What do you typically do on patrol?                                                                                                                                                                                                                                                                                                                                              ” Patrols have changed, we used to ‘nest’ a lot and watch for things going on by just staying still and paying attention to high traffic areas.  We do a lot on mobile patrols now and mix it up.  Checking the homeless areas that we’re aware of is a high priority too, the cops don’t know about them and they’re working hard to survive so we help them with food and supplies that we imagine they need when we observe their site. “  -Blackbird



” I typically just walk around and keep an eye out for trouble. I talk to people when approached. I focus on teens since I am only recently turned 18, I can understand them better than most of the other heroes. “ -Charade
” We first look and listen to get a feel for the general atmosphere of the location we’re patrolling that night. We are looking to see how much traffic there is, both foot and vehicle, and listen to determine the general mood
people seem to be in. That gives us a good idea of what we can expect the night to be like.  As we patrol, we look for signs of any problems, such as evidence of break-ins or vandalism, and we listen for sounds that could be arguing, screeching tires, banging, breaking glass, or calls for help.  As we walk, we also talk to people and explain to them what we are doing in hopes it it may inspire others to do more to help others. “ -The Watchman
Best memory of being a Real Life Superhero?
 ”I have a gigantic portrait hanging in a French airport right now, Watchman has a huge one hanging in France at a movie theater.  That’s pretty cool, we’re just a couple of guys in Wiscons
in, but our alter-egos are nationally known. ” -Blackbird
“  Every time I suit up. It’s a great feeling to get together with like-minded people and trying to make things better in the world.” – The Crimson Crusader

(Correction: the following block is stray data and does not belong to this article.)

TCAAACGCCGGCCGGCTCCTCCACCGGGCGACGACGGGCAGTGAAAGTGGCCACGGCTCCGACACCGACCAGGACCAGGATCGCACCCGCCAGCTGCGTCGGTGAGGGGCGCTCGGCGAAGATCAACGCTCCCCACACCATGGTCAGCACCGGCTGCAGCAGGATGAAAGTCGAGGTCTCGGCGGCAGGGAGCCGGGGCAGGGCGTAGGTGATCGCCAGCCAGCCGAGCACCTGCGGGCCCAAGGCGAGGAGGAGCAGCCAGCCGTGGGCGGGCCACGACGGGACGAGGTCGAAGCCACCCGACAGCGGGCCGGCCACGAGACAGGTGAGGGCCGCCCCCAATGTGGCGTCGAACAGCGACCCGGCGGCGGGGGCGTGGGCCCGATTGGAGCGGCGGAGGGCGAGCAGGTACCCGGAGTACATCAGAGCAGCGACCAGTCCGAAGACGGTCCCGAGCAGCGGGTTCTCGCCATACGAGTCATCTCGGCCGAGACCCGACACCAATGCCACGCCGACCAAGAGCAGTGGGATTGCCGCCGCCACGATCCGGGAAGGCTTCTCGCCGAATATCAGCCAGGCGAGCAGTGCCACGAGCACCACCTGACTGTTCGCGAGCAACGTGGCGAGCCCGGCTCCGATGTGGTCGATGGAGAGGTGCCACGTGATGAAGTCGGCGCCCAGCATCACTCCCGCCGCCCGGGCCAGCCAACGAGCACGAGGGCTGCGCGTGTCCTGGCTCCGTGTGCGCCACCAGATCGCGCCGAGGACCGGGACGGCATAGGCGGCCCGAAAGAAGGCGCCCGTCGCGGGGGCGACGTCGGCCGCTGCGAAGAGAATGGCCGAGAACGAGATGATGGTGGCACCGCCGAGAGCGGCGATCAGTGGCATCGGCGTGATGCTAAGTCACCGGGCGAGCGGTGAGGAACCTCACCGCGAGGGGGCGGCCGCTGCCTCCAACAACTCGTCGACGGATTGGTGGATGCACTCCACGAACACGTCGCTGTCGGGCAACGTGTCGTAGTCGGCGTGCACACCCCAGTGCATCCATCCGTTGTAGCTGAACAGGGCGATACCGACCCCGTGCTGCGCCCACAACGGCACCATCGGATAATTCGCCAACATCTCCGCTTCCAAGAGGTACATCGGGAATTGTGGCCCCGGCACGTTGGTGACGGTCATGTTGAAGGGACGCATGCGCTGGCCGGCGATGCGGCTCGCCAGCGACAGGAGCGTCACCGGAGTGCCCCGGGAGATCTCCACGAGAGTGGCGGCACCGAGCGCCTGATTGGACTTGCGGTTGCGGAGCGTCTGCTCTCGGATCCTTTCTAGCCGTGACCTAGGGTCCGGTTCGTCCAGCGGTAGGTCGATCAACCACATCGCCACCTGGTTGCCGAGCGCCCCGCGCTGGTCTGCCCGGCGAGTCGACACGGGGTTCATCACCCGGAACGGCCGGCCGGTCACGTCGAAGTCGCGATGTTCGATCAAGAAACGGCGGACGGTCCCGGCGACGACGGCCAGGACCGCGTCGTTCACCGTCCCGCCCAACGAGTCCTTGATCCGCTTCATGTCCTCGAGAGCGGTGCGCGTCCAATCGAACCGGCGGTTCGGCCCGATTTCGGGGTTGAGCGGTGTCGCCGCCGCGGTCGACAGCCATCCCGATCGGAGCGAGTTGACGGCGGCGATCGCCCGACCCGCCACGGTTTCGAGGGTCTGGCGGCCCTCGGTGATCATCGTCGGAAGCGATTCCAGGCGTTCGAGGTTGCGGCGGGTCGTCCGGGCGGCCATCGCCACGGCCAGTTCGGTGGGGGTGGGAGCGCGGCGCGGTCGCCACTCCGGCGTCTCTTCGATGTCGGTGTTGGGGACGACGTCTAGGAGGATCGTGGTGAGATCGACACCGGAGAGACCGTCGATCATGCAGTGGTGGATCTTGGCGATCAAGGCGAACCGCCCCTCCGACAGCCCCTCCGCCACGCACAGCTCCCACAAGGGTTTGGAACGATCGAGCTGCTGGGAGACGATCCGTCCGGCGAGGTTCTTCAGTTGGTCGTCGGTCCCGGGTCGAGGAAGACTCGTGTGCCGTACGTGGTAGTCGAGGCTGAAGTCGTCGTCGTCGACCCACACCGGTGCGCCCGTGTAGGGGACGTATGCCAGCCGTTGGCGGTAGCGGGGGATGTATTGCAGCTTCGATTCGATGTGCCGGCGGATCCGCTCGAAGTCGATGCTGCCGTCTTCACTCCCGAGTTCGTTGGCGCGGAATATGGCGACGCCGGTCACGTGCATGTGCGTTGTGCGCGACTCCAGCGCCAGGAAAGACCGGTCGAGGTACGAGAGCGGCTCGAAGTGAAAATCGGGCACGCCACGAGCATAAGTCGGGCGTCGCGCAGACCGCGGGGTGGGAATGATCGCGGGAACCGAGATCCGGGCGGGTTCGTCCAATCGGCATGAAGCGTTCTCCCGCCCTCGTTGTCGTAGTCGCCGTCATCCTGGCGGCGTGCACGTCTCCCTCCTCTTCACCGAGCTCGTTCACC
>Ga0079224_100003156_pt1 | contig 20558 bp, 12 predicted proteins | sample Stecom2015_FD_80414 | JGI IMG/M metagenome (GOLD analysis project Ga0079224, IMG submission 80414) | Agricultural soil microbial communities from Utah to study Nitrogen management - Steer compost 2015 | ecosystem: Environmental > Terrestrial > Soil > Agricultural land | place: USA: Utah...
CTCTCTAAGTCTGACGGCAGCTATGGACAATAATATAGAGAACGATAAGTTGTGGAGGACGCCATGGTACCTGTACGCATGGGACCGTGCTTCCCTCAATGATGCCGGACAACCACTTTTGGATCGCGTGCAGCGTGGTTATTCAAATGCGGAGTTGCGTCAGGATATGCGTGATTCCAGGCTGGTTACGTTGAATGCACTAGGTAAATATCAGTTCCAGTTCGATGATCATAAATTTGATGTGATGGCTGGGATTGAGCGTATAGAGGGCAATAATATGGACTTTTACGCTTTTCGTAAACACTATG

Crimson Crusader

Crimson Crusader

Advice for others who might want to go down the same road?

” I think people need to do it for the right reason, there’s a fine line between an rlsh ( Real Life Super Hero ) wanting to do right and a sociopath that want’s to make up for their personal shortcomings with aggressive behavior towards people. “ -Blackbird

The Challengers are part of the Portfolio section called ” The Guardians ” within the September/October issue of Wisconsin Trails magazine.  Featured within it are portraits and stories of Wisconsin people who are making a difference.

Milwaukee’s real-life superheroes get illustrated this Friday at MOCT

Originally posted: http://www.avclub.com/milwaukee/articles/milwaukees-reallife-superheroes-get-illustrated-th,55229/
By Matt Wild
Though harmless and kind of silly on the surface, the so-called “real-life superhero” movement has nonetheless split people into two warring camps. One side sees these mysterious do-gooders as nothing more than concerned, tights-wearing citizens keeping an eye on their neighborhoods. The opposing camp, however, views them as deluded goofballs in bad Halloween costumes, just asking to get their asses handed to them.
In Milwaukee, the real-life superhero movement has gained a fair amount of attention, thanks in part to the efforts of artist and writer Tea Krulos. After meeting with local RLS “The Watchman” in 2009 (a superhero we once demanded be “unmasked”), Krulos decided to write a book on the subject. He currently maintains a blog chronicling his progress.
“I think a lot of people have a knee jerk reaction and think they know what these guys are all about with very limited info,” Krulos tells The A.V. Club. “Most of them don’t want to be Kick-Ass or think they’re the Batman. They mostly just do what would be equitable to a costumed, concerned citizens patrol. A lot of them are doing charity and humanitarian efforts, too. I admire a lot of them for wanting to be good guys.”